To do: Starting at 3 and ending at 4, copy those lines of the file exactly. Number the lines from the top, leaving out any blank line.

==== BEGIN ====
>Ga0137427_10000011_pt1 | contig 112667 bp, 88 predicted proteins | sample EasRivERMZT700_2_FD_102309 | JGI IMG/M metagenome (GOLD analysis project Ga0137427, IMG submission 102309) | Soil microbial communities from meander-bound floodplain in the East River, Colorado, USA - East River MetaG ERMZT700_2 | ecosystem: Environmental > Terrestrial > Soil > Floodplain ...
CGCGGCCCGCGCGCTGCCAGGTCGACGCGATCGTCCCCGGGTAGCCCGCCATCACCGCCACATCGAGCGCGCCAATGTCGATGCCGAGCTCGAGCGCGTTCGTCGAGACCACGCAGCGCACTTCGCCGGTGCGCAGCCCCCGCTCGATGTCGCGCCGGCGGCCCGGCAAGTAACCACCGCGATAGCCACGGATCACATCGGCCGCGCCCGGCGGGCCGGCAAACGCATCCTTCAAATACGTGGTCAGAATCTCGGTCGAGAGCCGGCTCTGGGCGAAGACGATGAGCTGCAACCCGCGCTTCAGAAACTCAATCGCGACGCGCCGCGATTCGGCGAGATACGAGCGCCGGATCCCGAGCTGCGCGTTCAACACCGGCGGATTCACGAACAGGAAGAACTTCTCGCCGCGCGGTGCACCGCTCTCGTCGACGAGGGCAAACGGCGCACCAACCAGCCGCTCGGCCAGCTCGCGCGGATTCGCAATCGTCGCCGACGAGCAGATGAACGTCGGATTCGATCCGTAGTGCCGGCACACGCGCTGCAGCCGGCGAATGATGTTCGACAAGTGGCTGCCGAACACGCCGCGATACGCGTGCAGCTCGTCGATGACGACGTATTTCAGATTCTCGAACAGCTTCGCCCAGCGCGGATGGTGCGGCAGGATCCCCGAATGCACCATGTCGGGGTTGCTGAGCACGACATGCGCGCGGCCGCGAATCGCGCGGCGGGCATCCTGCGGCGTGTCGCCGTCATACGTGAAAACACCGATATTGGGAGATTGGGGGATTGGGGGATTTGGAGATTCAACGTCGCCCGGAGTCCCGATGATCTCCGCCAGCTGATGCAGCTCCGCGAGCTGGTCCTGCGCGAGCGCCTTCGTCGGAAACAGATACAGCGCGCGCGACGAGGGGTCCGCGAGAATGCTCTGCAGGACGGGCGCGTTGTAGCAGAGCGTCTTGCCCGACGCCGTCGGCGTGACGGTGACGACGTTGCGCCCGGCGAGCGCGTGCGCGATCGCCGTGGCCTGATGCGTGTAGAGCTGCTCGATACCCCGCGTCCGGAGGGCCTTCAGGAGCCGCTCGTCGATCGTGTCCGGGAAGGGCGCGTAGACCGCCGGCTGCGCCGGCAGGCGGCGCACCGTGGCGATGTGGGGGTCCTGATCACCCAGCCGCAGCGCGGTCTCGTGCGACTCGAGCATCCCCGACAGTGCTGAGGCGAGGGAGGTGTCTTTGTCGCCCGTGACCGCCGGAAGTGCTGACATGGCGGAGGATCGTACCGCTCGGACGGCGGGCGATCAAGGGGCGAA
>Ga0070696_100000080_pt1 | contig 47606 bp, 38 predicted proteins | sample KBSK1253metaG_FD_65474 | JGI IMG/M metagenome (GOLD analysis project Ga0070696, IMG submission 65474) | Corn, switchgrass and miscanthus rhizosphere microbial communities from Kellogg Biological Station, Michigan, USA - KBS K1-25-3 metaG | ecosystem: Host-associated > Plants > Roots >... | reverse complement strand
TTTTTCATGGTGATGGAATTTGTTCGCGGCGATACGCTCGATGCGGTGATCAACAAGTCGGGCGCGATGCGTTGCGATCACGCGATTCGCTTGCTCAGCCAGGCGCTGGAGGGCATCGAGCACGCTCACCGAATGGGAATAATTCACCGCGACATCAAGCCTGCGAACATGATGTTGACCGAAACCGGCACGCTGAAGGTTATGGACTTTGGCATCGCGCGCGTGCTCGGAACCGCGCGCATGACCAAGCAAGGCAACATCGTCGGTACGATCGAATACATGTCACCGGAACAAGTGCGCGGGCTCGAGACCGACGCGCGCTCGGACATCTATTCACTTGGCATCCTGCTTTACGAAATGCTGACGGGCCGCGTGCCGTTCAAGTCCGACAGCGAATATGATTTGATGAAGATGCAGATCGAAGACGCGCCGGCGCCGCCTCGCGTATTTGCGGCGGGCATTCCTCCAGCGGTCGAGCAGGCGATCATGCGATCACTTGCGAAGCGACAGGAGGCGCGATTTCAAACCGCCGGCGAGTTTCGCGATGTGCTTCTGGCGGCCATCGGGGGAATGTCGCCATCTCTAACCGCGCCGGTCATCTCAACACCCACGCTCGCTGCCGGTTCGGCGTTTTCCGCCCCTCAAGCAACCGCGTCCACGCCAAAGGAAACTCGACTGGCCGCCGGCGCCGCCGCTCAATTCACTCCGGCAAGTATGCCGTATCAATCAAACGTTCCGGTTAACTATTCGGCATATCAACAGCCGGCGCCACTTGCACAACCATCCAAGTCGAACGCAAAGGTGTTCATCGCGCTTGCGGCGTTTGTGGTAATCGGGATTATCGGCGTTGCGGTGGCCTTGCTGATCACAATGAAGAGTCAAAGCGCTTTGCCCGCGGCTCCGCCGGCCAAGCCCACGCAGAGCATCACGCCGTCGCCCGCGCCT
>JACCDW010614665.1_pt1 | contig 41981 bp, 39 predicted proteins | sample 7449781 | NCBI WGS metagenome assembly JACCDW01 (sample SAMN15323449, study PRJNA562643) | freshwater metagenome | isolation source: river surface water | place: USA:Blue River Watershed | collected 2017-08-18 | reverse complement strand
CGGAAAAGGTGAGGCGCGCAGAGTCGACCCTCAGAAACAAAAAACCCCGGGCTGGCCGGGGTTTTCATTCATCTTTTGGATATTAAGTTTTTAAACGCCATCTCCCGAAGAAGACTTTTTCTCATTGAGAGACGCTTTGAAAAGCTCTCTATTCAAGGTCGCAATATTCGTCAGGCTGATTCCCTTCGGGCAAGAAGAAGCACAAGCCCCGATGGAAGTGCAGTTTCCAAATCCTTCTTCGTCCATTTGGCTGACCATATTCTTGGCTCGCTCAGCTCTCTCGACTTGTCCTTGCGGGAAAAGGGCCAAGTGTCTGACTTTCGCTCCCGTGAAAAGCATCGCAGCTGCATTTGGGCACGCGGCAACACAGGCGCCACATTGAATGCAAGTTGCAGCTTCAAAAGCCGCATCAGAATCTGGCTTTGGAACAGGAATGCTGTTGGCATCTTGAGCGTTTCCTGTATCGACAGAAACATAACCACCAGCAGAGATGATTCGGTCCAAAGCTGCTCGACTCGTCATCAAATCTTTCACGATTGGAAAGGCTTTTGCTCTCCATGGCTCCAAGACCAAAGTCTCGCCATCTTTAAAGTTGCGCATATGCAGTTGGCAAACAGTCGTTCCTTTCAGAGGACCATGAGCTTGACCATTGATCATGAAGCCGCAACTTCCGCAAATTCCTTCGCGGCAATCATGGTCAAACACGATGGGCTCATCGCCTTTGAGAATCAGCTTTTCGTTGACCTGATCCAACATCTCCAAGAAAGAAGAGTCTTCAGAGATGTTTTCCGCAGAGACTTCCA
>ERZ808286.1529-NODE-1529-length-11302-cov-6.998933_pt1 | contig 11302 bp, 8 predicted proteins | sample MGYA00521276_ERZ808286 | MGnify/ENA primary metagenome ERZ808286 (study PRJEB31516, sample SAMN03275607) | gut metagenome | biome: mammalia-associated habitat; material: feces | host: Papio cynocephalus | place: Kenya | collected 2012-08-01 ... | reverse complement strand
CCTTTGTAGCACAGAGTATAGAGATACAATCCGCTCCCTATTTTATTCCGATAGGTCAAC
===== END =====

>Ga0070696_100000080_pt1 | contig 47606 bp, 38 predicted proteins | sample KBSK1253metaG_FD_65474 | JGI IMG/M metagenome (GOLD analysis project Ga0070696, IMG submission 65474) | Corn, switchgrass and miscanthus rhizosphere microbial communities from Kellogg Biological Station, Michigan, USA - KBS K1-25-3 metaG | ecosystem: Host-associated > Plants > Roots >... | reverse complement strand
TTTTTCATGGTGATGGAATTTGTTCGCGGCGATACGCTCGATGCGGTGATCAACAAGTCGGGCGCGATGCGTTGCGATCACGCGATTCGCTTGCTCAGCCAGGCGCTGGAGGGCATCGAGCACGCTCACCGAATGGGAATAATTCACCGCGACATCAAGCCTGCGAACATGATGTTGACCGAAACCGGCACGCTGAAGGTTATGGACTTTGGCATCGCGCGCGTGCTCGGAACCGCGCGCATGACCAAGCAAGGCAACATCGTCGGTACGATCGAATACATGTCACCGGAACAAGTGCGCGGGCTCGAGACCGACGCGCGCTCGGACATCTATTCACTTGGCATCCTGCTTTACGAAATGCTGACGGGCCGCGTGCCGTTCAAGTCCGACAGCGAATATGATTTGATGAAGATGCAGATCGAAGACGCGCCGGCGCCGCCTCGCGTATTTGCGGCGGGCATTCCTCCAGCGGTCGAGCAGGCGATCATGCGATCACTTGCGAAGCGACAGGAGGCGCGATTTCAAACCGCCGGCGAGTTTCGCGATGTGCTTCTGGCGGCCATCGGGGGAATGTCGCCATCTCTAACCGCGCCGGTCATCTCAACACCCACGCTCGCTGCCGGTTCGGCGTTTTCCGCCCCTCAAGCAACCGCGTCCACGCCAAAGGAAACTCGACTGGCCGCCGGCGCCGCCGCTCAATTCACTCCGGCAAGTATGCCGTATCAATCAAACGTTCCGGTTAACTATTCGGCATATCAACAGCCGGCGCCACTTGCACAACCATCCAAGTCGAACGCAAAGGTGTTCATCGCGCTTGCGGCGTTTGTGGTAATCGGGATTATCGGCGTTGCGGTGGCCTTGCTGATCACAATGAAGAGTCAAAGCGCTTTGCCCGCGGCTCCGCCGGCCAAGCCCACGCAGAGCATCACGCCGTCGCCCGCGCCT